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Looking for project ideas? See below.

Eco stats

Are you interested in joining Eco-Stats? Below are some project ideas - ranging from methodological to applied, depending on your interests and expertise, or of course be a mixture of both. Methodological projects will focus on developing and evaluating new methods of data analysis, and exploring their properties. Applied projects typically involve collaborating with ecologists working at UNSW and elsewhere, using modern statistical methods to address important research questions arising in ecology.

Not 100% sure the ecology focus is for you? Firstly, note that prior experience in ecology (while useful) is not required, just a willingness to learn! But secondly, problems we deal with are encountered in other disciplines also (e.g. bioinformatics, epidemiology) so skills you hone in our group enable all sorts of interesting research careers. Eco-Stats Alumni have gone on to work as biostatisticians at top universities in London, academics in Statistics and Computer Science departments, and research positions at medical institutes.

Eco-Stats researchers are based in the School of Mathematics and Statistics at UNSW, but are also affiliated with the Evolution & Ecology Research Centre and the Centre for Ecosystem Science. As such, it is possible to do an Eco-Stats project while being enrolled through any of these organisational unit

Project ideas

Models including latent variables are invaluable in ecology for a number of applications - not just for models with surveys with multiple sampling units, but recently we have been interested in their application for visualising and modelling multivariate data, and for accounting for errors in predictor variables. How can we fit such models more efficiently? We will explore a number of options centered around extensions of the Monte Carlo EM algorithm and efficient Laplace and variation approximation algorithms.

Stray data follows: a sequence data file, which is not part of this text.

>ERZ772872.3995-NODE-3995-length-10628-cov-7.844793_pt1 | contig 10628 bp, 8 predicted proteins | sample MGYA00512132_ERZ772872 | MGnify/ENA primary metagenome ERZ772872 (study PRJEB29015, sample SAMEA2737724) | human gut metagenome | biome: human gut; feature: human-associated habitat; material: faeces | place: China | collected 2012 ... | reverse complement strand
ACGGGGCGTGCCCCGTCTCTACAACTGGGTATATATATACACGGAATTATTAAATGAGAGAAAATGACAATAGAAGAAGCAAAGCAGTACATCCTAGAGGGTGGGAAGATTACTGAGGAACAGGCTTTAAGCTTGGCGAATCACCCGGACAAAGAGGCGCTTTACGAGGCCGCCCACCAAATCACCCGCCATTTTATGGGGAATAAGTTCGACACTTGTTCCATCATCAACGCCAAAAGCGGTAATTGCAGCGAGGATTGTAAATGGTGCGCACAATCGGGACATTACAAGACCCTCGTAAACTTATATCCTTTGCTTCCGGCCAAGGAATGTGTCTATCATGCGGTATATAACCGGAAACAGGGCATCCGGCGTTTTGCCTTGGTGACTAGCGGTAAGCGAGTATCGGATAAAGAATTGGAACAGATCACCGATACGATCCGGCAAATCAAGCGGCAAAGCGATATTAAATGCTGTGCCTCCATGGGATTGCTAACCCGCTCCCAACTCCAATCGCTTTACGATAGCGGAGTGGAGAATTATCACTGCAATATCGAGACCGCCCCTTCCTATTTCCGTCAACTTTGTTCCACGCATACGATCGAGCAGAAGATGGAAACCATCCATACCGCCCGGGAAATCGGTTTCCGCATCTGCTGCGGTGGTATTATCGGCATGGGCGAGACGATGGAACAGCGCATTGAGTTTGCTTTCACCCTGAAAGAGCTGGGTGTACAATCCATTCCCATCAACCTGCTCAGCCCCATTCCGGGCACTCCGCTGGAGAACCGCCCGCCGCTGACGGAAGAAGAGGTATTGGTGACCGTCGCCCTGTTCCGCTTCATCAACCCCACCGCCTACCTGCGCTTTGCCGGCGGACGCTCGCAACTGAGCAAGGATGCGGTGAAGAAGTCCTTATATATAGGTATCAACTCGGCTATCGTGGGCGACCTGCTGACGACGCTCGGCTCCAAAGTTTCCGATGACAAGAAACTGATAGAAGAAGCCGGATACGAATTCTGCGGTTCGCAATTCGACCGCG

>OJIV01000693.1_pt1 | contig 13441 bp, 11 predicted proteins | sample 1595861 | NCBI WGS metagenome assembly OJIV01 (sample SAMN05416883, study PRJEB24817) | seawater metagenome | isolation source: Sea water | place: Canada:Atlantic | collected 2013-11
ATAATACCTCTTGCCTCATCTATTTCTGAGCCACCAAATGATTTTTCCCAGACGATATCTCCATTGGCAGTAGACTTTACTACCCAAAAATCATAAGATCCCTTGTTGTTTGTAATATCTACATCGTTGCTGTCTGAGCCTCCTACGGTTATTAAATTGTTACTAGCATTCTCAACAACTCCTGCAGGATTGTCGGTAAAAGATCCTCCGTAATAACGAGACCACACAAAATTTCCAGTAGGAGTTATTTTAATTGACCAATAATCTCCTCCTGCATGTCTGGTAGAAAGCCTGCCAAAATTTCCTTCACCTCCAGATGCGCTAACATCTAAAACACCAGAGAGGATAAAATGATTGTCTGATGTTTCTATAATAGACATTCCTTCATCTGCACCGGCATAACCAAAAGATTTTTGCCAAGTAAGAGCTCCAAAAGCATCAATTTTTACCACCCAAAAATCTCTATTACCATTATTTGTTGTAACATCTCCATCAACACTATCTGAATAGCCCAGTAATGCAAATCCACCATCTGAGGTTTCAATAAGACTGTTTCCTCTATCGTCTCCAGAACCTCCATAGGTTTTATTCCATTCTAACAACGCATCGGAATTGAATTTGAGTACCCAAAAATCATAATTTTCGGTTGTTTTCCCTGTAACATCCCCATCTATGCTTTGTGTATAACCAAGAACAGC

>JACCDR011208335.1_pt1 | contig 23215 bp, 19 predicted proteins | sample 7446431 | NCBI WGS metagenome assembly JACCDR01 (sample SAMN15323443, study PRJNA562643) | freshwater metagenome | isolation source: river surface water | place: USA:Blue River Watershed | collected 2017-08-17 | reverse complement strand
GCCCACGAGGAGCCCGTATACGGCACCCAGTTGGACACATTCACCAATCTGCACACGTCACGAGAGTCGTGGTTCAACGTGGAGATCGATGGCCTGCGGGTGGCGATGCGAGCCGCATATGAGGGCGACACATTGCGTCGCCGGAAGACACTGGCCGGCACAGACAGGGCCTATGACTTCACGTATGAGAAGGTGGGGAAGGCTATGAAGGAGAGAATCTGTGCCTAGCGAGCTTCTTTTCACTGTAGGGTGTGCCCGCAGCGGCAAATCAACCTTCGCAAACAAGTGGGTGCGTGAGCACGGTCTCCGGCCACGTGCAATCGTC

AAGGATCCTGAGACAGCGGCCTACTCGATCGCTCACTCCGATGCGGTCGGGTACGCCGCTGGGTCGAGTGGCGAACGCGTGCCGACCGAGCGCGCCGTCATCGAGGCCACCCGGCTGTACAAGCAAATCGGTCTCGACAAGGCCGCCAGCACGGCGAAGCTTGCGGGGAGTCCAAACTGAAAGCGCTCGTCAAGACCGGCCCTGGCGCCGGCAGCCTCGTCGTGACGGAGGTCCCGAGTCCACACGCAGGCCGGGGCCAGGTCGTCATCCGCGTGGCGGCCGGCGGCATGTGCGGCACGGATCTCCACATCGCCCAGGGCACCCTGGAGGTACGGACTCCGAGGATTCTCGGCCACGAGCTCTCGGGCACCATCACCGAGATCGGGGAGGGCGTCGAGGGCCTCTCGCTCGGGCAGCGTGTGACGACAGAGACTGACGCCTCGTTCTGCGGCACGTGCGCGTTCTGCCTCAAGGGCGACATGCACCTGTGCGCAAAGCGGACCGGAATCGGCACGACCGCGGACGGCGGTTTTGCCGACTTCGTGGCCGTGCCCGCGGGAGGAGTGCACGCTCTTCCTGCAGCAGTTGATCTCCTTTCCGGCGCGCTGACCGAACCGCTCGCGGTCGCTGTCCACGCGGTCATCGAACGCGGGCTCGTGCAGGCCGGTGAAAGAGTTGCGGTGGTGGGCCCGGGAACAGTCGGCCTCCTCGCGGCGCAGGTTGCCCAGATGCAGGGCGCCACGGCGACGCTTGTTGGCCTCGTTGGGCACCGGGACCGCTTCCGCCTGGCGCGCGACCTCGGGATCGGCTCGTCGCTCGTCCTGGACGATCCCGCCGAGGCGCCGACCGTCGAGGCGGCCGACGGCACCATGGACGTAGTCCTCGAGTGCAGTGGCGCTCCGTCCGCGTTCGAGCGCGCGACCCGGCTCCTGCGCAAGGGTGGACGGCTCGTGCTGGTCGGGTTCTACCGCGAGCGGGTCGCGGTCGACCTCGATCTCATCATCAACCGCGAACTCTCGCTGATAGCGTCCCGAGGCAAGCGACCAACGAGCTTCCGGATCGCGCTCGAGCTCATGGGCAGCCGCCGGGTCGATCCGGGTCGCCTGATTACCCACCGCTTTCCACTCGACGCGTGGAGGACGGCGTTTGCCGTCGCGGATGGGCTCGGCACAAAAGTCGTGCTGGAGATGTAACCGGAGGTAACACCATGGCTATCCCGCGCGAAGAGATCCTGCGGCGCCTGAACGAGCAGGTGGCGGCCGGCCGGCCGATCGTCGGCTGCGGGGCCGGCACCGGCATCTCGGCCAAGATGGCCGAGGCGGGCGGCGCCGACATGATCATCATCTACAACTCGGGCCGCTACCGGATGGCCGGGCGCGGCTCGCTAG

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Many datasets are high dimensional, i.e. they contain many variables compared to the number of independent observations. Multivariate abundance data in ecology is our primary focus, although data with some similar properties arise elsewhere (bioinformatics, portfolio theory). A key challenge is developing methods that can make valid multivariate inferences when there is little information that can be used to characterise correlation between variables. Particular problems currently of interest: how to model dispersion in multivariate data; correcting for false discovery rate in resampling algorithms for non-normal data; specifying a realistic marginal model for % cover data; model-based hierarchical classification for non-normal data.

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Often predictor variables (in ecology and elsewhere) are measured with error, and failing to take this into account biases estimates of the fitted model, and often, subsequent predictions. We have been developing easy-to-use algorithms for modelling such data, having initially focussed on generalised linear models for data with measurement error that is independent across observations. Important extensions include: how to extend to spatially correlated measurement error? How to generalise to handle general predictive models (beyond GLM)?

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It is of key interest to understand how ecological communities respond to their environment, in order to understand their potential response to changes in their environment (due to climate change, urbanization, or other environmental impacts). One important issue that has not been considered in detail is that of response and predictor variables available at different spatial resolutions. A second set of issues revolves around the analysis of opportunistic “presence-only” records, often the best available data, especially for rare species. In this project you will develop and evaluate methods of species distribution modelling, initially focussing on the climate response of shrub and tree species in the Sydney basin. Key methodological challenges will involve: addressing the issue of variables available at different spatial resolutions; generalising single-species presence-only models so that they can be used to simultaneously model a whole community of species in an efficient way.

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Allometry is the study of how one size variable scales against the other. Typically methods related to principal components are used for analysis, although in low dimensions (usually 2-3D), and with the primary focus being inference about model coefficients rather than data reduction. Two problems yet to be adequately addressed in the literature: how to make inferences about allometric lines whose coefficients are a function of continuous covariates; how to generalise inferential methods to relax the independence assumption across points to handle phylogenetic relationships between variables.

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